Considerations for choosing an e-commerce platform for selling your farm products:
- Do you already have a website for your farm business?
If you do, then you might want to start by seeing what e-commerce plugins are available to integrate with your site. If your site was built on WordPress, then you have a lot of options to choose from: WooCommerce, Shopify, and more (check out this comparison for more information). If your site was built on SquareSpace, then you can easily create an online store accepting payments via Stripe or PayPal, and you can also integrate a Square point of sale for in-person transactions. If operating from another platform, try searching for “e-commerce plugins” for that platform.
If you don’t have a website, why not? At the very least your website let’s people know that you exist. It also acts as a fairly cheap and easy form of promotion. A website can help to build relationships with your customers. Use it to tell the story of your farm, highlight your practices, and share your values. People will appreciate getting to know a little more about you and your farm.
- Do you already have a point of sale (POS)?
Do you already use Square, Shopify, or another system to process credit card payments at farmers markets or other sites? If you do, then you may already have access to an e-commerce storefront. Square and Shopify both offer free stores with use as a point of sale, and both offer simple code that you may use to embed the store into your website to easily direct shoppers to your storefront.
- What do you want to be able to do?
Of course, you want to sell your products, but what else? If you strictly want to set up a weekly shop to service orders for pickup at a specific location, then pretty much any of the plugins and POS systems will work fine. However, if you are hoping to be able to manage CSA subscriptions, multi-farm or food hub orders, visualize delivery routes, and manage logistics, you may want to consider one of the many farm-specific e-commerce options. The National Young Farmers Coalition has put together an excellent comparative guide that you can find here.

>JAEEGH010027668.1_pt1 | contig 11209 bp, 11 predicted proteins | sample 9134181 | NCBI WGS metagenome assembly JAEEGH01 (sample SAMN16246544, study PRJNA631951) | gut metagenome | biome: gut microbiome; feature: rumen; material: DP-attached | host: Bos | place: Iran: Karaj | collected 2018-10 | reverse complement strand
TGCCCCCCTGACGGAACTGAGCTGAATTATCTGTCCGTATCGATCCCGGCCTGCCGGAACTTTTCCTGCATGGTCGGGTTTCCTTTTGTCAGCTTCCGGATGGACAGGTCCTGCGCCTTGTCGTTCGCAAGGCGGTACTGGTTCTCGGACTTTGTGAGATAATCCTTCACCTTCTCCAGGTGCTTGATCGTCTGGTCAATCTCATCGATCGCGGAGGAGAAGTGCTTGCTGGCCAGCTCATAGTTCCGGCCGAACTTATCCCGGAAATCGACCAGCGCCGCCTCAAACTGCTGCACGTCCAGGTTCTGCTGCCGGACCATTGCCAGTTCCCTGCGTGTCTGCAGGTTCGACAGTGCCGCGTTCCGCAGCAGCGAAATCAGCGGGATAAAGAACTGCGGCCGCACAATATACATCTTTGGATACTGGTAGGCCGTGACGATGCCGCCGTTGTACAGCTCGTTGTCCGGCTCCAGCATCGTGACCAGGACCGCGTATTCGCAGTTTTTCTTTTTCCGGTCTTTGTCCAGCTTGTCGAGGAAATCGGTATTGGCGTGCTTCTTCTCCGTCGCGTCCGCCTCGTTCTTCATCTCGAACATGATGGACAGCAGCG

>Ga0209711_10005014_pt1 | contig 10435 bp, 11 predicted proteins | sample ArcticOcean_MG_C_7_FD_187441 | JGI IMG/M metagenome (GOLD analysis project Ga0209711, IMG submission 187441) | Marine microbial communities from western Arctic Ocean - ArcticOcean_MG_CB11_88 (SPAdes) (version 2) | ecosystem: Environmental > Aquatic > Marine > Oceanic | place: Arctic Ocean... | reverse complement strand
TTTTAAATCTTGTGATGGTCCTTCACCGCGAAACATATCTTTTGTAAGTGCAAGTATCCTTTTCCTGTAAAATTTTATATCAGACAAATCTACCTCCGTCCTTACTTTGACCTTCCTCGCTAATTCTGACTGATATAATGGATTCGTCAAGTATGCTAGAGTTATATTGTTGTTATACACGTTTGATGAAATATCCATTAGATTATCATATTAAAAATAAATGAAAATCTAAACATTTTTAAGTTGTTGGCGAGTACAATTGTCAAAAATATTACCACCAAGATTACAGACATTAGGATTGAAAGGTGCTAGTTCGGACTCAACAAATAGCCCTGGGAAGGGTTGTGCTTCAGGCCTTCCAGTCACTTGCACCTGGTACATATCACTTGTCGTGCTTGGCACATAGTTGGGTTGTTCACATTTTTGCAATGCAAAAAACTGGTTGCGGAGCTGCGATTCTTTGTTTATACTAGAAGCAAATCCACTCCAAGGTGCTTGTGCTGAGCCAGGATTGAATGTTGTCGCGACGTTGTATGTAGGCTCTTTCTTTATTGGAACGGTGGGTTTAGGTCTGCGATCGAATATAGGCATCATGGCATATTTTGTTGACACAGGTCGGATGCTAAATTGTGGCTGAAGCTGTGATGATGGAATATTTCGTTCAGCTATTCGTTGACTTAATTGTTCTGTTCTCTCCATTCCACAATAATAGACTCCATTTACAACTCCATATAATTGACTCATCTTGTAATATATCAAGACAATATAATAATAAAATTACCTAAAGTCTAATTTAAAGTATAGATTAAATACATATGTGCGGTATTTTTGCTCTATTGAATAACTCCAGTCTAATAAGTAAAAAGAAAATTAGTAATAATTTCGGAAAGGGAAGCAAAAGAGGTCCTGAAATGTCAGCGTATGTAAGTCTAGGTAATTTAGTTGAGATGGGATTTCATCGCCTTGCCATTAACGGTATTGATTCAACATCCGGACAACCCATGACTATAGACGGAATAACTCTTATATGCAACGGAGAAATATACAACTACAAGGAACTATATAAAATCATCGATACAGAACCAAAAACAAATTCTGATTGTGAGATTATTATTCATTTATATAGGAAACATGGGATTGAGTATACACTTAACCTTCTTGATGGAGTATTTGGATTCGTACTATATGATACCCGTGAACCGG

You might also think about the other tools that you already use to manage your farm business. If you use accounting or marketing software, can you easily connect these to your store? (Integrations like these can streamline your process, making it easy to manage money and communications.)
- How easy is the platform to use, both for the shopper and the seller?
It’s doubtful that you want to give up very much of your precious time managing your online store. So, it’s important to think about how easy it will be for you to set up and update as products come into season. Depending on your technical proficiency and experience, there will be a learning curve to getting any store set-up, but some will be easier than others. Look for stores that offer easy to use templates and drag and drop tools. Some platforms offer support for set-up (often for a fee), but you may also want to look into what kind of tech support they are able to provide you, both in the beginning and on an ongoing basis.
Also, take a look at how the store works on the consumer side. Is it easy to figure out how to select items and checkout? Is it mobile-friendly? You should also make sure that whatever platform you choose, it offers a high level of security. Look for a platform that supports HTPPS/SSL for safe and secure checkout.
- How much does it cost?
This is less straightforward than you might think. Many platforms offer a flat monthly rate, discounted annual rates, and rates per transaction. It’s probably worth crunching some numbers based on your expected sales to determine what your best deal will be. I know, it takes some forecasting and math, but it could save you some cash in the end.